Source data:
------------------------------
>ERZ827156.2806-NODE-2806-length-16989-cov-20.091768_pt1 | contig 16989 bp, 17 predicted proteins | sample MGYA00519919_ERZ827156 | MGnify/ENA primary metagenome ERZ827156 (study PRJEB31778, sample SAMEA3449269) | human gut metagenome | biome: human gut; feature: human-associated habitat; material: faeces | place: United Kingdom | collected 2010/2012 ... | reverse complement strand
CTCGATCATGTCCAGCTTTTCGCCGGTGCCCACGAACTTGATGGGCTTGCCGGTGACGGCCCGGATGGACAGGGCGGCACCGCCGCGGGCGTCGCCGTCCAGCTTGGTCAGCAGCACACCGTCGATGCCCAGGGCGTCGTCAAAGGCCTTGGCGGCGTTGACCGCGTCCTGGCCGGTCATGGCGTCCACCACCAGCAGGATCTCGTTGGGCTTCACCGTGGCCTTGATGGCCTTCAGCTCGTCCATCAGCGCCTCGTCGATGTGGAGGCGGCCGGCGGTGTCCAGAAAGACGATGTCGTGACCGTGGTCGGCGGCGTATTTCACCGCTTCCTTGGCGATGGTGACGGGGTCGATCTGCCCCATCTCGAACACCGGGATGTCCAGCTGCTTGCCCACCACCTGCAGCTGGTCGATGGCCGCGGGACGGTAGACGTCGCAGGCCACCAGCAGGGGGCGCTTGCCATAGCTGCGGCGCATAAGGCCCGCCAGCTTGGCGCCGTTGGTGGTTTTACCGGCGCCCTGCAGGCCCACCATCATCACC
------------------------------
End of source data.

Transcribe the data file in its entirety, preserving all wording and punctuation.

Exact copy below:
>ERZ827156.2806-NODE-2806-length-16989-cov-20.091768_pt1 | contig 16989 bp, 17 predicted proteins | sample MGYA00519919_ERZ827156 | MGnify/ENA primary metagenome ERZ827156 (study PRJEB31778, sample SAMEA3449269) | human gut metagenome | biome: human gut; feature: human-associated habitat; material: faeces | place: United Kingdom | collected 2010/2012 ... | reverse complement strand
CTCGATCATGTCCAGCTTTTCGCCGGTGCCCACGAACTTGATGGGCTTGCCGGTGACGGCCCGGATGGACAGGGCGGCACCGCCGCGGGCGTCGCCGTCCAGCTTGGTCAGCAGCACACCGTCGATGCCCAGGGCGTCGTCAAAGGCCTTGGCGGCGTTGACCGCGTCCTGGCCGGTCATGGCGTCCACCACCAGCAGGATCTCGTTGGGCTTCACCGTGGCCTTGATGGCCTTCAGCTCGTCCATCAGCGCCTCGTCGATGTGGAGGCGGCCGGCGGTGTCCAGAAAGACGATGTCGTGACCGTGGTCGGCGGCGTATTTCACCGCTTCCTTGGCGATGGTGACGGGGTCGATCTGCCCCATCTCGAACACCGGGATGTCCAGCTGCTTGCCCACCACCTGCAGCTGGTCGATGGCCGCGGGACGGTAGACGTCGCAGGCCACCAGCAGGGGGCGCTTGCCATAGCTGCGGCGCATAAGGCCCGCCAGCTTGGCGCCGTTGGTGGTTTTACCGGCGCCCTGCAGGCCCACCATCATCACC